How a Forced Experiment Led to a Faster Commute

Josh Linkner
April 25, 2021

Josh Linkner

Five-time tech entrepreneur, hyper-growth CEO, NY Times bestselling author and venture capitalist.
Future of Work Innovation Creativity & Innovation Personal Growth Personal Development

When news of the labor strike broke, commuters were furious. London's Underground, affectionately known as the "tube", is the subway system responsible for transporting millions to their destination each day. So when some routes were shut down during the 2014 strike, commuters were forced to find alternative ways to get to work.

Since Underground passengers are required to swipe their access cards when both entering and leaving the system, researchers were able to analyze the data to determine what happened during the labor strike and what happened afterward. Would passengers find a better path once their old patterns were broken?

Once the strike was over and all trains were operational, it might be easy to conclude that commuters would return to their normal route. After all, getting to work quickly is the clear objective of every passenger and with detailed train maps, you'd expect commuters to have already optimized their fastest path. But the data show otherwise.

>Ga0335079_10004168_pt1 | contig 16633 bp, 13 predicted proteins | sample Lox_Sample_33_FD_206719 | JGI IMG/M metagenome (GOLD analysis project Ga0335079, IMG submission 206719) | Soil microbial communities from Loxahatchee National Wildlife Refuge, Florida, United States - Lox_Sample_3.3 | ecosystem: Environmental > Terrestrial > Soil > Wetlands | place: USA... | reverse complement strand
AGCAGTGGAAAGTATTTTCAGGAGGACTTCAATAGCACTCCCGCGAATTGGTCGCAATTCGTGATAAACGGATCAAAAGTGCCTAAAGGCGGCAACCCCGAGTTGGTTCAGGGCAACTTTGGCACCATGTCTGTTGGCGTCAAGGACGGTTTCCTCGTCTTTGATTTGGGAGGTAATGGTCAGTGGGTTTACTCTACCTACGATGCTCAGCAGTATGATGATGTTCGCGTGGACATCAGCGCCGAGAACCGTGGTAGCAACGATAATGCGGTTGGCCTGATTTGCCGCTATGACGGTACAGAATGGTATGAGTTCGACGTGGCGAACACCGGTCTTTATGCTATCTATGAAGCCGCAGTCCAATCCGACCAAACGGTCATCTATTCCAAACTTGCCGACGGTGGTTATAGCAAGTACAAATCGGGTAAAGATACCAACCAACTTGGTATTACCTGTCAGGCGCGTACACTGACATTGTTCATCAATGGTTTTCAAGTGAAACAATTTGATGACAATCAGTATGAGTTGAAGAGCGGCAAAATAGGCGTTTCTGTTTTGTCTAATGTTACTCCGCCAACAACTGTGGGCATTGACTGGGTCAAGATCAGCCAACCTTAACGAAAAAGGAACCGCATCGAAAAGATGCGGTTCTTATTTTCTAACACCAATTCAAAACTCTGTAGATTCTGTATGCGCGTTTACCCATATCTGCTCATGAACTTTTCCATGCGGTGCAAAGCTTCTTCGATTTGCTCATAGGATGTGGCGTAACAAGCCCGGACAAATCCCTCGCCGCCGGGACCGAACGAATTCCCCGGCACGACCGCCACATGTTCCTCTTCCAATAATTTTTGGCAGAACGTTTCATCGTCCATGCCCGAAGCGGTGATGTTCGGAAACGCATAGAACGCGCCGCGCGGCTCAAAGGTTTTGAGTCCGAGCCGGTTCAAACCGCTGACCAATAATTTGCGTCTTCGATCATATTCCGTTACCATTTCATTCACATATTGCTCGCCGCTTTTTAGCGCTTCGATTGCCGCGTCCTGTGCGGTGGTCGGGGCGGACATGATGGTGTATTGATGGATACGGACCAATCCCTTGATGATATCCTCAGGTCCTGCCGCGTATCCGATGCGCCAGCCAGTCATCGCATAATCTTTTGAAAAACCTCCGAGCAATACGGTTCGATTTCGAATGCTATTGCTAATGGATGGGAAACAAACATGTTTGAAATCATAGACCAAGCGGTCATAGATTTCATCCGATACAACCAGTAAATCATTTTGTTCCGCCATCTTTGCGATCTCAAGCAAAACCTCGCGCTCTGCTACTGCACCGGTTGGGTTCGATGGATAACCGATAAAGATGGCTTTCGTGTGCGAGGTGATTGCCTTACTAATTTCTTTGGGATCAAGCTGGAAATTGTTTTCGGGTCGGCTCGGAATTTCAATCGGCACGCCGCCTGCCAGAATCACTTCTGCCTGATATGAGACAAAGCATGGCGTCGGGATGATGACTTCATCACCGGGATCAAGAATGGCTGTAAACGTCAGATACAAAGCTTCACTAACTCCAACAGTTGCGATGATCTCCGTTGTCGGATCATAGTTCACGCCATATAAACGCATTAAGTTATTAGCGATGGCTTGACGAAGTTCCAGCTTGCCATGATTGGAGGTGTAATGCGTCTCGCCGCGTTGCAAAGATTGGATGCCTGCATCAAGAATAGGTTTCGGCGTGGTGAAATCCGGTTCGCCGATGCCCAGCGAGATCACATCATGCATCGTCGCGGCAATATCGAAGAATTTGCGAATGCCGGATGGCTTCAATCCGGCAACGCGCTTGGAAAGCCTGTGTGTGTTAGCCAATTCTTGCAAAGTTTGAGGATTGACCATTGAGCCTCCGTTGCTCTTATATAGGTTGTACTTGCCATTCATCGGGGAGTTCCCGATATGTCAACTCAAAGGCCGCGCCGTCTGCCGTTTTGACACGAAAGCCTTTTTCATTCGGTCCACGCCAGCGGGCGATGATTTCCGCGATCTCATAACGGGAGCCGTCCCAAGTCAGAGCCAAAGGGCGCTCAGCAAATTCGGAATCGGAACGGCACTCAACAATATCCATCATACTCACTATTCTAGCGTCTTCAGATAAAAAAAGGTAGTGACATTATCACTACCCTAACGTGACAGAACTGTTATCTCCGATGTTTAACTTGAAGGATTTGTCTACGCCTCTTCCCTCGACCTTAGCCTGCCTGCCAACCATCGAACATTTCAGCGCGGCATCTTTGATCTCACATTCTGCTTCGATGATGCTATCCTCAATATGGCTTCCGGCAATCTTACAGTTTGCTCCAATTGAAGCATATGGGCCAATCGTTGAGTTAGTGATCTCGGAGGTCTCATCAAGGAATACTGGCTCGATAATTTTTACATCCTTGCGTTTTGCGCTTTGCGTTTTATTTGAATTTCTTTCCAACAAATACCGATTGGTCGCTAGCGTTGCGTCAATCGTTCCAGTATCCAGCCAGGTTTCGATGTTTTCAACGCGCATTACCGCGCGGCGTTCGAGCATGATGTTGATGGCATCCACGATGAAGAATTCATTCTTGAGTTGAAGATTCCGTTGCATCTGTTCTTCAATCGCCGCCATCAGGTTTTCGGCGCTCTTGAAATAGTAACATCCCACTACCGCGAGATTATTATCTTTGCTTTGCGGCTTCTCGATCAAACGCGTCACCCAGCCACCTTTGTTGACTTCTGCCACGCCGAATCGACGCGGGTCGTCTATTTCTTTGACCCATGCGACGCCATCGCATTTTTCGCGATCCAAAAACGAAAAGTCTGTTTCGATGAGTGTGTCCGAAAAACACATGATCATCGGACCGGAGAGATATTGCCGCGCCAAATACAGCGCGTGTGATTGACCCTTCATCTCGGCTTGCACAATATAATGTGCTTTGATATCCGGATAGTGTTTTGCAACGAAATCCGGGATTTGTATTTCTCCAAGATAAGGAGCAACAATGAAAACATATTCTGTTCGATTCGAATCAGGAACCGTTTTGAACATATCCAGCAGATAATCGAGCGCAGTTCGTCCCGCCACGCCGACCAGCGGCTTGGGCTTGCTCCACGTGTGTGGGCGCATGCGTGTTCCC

As commuters were forced to explore different paths, many discovered better routes. According to the data, five percent of the two million daily commuters stuck with their new route after the strike ended. That's 100,000 people who found a better way because an external situation forced them to rethink their approach.

To a degree, the COVID crisis has had a similar effect, forcing us all to explore new routes in business, family, education, health, and community. And like the London Underground, there's an upside to breaking our previous patterns. While none of us requested a global pandemic, one positive that can come from this disruption is that it's forced us all to rethink, reimagine, and reinvent. Previous methods that seemed comfortable can now be replaced with upgraded versions as we discover more creative approaches. COVID has accelerated the impetus to find fresh paths in all areas of our lives.

Sometimes it takes an unexpected and unwanted force to compel us to find a new approach. Just like the 100,000 Londoners who discovered a better way to get to work, let's discover creative ways to lead, serve, and win. Frustrated in the moment, those angry commuters now look back at the labor strike with gratitude for how it forced them to change and adapt. My greatest hope is that we too can look back at COVID in a similar way, recognizing it as an opportunity to evolve.

Here's to our own new and improved routes.


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